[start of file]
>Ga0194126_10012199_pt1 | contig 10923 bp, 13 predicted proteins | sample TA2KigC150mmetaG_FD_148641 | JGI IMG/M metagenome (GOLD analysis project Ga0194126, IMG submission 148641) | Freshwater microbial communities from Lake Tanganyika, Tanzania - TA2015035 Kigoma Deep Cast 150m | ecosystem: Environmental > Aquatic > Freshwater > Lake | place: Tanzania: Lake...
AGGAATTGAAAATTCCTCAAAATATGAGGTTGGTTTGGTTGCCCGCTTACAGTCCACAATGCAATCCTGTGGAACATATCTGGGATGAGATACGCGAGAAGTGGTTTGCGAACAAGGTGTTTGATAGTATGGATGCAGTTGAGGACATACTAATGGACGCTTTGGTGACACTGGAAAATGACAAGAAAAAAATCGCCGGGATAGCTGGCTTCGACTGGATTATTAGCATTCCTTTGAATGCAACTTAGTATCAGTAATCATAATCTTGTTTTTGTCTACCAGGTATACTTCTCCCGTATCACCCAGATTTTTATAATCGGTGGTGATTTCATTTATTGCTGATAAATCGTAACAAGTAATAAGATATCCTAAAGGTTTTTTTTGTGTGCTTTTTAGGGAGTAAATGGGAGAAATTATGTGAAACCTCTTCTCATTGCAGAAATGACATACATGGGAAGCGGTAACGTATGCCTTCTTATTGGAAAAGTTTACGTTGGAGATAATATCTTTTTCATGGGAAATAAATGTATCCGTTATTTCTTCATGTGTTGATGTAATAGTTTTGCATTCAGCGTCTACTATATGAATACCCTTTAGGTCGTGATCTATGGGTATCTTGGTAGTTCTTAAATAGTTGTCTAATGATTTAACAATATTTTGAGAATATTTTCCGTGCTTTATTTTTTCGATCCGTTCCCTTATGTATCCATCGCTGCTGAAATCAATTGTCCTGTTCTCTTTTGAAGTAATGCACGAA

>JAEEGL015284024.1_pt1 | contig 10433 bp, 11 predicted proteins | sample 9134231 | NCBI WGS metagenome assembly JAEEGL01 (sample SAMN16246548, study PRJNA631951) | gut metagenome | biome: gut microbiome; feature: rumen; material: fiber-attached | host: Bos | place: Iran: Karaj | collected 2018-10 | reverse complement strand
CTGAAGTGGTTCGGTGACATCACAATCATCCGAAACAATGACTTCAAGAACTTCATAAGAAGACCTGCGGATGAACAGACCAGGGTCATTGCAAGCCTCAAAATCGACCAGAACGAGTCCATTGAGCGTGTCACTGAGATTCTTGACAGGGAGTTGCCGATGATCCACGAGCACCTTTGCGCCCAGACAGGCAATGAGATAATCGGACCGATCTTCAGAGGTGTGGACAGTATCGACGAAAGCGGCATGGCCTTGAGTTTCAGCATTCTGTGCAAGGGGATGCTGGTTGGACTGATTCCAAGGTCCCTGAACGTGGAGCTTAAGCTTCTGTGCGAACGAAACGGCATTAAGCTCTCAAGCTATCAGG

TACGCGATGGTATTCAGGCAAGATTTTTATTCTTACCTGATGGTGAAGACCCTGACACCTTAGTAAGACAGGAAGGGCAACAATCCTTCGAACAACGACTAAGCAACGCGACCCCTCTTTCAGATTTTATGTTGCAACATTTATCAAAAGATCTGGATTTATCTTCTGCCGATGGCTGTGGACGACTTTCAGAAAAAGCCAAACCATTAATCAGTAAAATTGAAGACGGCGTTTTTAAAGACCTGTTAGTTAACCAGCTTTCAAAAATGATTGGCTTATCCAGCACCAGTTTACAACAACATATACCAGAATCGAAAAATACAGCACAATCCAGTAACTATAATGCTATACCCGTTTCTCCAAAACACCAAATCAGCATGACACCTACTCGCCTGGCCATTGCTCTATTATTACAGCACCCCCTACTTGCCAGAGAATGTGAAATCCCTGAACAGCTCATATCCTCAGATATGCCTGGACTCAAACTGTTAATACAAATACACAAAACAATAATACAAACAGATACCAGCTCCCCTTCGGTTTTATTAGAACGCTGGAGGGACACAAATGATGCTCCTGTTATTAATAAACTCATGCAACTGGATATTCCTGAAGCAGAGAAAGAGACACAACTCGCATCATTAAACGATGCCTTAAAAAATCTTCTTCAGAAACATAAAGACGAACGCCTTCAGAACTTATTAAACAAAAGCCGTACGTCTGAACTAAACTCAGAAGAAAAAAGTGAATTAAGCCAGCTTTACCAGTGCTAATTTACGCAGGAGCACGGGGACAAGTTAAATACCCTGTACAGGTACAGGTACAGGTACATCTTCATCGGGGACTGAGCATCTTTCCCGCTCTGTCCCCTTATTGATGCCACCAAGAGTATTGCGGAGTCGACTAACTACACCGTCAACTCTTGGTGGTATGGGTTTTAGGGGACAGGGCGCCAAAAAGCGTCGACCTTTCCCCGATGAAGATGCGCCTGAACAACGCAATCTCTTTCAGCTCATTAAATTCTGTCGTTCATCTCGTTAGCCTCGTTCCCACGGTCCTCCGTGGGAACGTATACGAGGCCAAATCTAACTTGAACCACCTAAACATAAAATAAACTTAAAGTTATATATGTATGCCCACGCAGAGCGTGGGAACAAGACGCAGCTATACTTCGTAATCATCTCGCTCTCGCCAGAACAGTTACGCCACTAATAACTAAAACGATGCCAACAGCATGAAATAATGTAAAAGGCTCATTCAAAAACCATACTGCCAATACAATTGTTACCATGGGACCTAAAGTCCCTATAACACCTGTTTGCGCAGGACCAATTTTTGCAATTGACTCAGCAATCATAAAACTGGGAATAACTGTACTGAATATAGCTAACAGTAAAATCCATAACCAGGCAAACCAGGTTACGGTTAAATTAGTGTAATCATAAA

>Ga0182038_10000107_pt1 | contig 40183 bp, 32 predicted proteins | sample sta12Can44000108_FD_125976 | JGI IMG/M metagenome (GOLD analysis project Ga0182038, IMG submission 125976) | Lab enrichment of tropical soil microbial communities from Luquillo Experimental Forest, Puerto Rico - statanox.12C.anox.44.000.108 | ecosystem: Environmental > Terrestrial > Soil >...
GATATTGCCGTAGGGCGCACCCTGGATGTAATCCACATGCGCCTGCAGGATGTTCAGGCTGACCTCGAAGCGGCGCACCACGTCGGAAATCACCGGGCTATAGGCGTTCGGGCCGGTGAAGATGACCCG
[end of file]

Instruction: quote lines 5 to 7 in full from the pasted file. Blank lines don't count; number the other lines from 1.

TACGCGATGGTATTCAGGCAAGATTTTTATTCTTACCTGATGGTGAAGACCCTGACACCTTAGTAAGACAGGAAGGGCAACAATCCTTCGAACAACGACTAAGCAACGCGACCCCTCTTTCAGATTTTATGTTGCAACATTTATCAAAAGATCTGGATTTATCTTCTGCCGATGGCTGTGGACGACTTTCAGAAAAAGCCAAACCATTAATCAGTAAAATTGAAGACGGCGTTTTTAAAGACCTGTTAGTTAACCAGCTTTCAAAAATGATTGGCTTATCCAGCACCAGTTTACAACAACATATACCAGAATCGAAAAATACAGCACAATCCAGTAACTATAATGCTATACCCGTTTCTCCAAAACACCAAATCAGCATGACACCTACTCGCCTGGCCATTGCTCTATTATTACAGCACCCCCTACTTGCCAGAGAATGTGAAATCCCTGAACAGCTCATATCCTCAGATATGCCTGGACTCAAACTGTTAATACAAATACACAAAACAATAATACAAACAGATACCAGCTCCCCTTCGGTTTTATTAGAACGCTGGAGGGACACAAATGATGCTCCTGTTATTAATAAACTCATGCAACTGGATATTCCTGAAGCAGAGAAAGAGACACAACTCGCATCATTAAACGATGCCTTAAAAAATCTTCTTCAGAAACATAAAGACGAACGCCTTCAGAACTTATTAAACAAAAGCCGTACGTCTGAACTAAACTCAGAAGAAAAAAGTGAATTAAGCCAGCTTTACCAGTGCTAATTTACGCAGGAGCACGGGGACAAGTTAAATACCCTGTACAGGTACAGGTACAGGTACATCTTCATCGGGGACTGAGCATCTTTCCCGCTCTGTCCCCTTATTGATGCCACCAAGAGTATTGCGGAGTCGACTAACTACACCGTCAACTCTTGGTGGTATGGGTTTTAGGGGACAGGGCGCCAAAAAGCGTCGACCTTTCCCCGATGAAGATGCGCCTGAACAACGCAATCTCTTTCAGCTCATTAAATTCTGTCGTTCATCTCGTTAGCCTCGTTCCCACGGTCCTCCGTGGGAACGTATACGAGGCCAAATCTAACTTGAACCACCTAAACATAAAATAAACTTAAAGTTATATATGTATGCCCACGCAGAGCGTGGGAACAAGACGCAGCTATACTTCGTAATCATCTCGCTCTCGCCAGAACAGTTACGCCACTAATAACTAAAACGATGCCAACAGCATGAAATAATGTAAAAGGCTCATTCAAAAACCATACTGCCAATACAATTGTTACCATGGGACCTAAAGTCCCTATAACACCTGTTTGCGCAGGACCAATTTTTGCAATTGACTCAGCAATCATAAAACTGGGAATAACTGTACTGAATATAGCTAACAGTAAAATCCATAACCAGGCAAACCAGGTTACGGTTAAATTAGTGTAATCATAAA

>Ga0182038_10000107_pt1 | contig 40183 bp, 32 predicted proteins | sample sta12Can44000108_FD_125976 | JGI IMG/M metagenome (GOLD analysis project Ga0182038, IMG submission 125976) | Lab enrichment of tropical soil microbial communities from Luquillo Experimental Forest, Puerto Rico - statanox.12C.anox.44.000.108 | ecosystem: Environmental > Terrestrial > Soil >...
GATATTGCCGTAGGGCGCACCCTGGATGTAATCCACATGCGCCTGCAGGATGTTCAGGCTGACCTCGAAGCGGCGCACCACGTCGGAAATCACCGGGCTATAGGCGTTCGGGCCGGTGAAGATGACCCG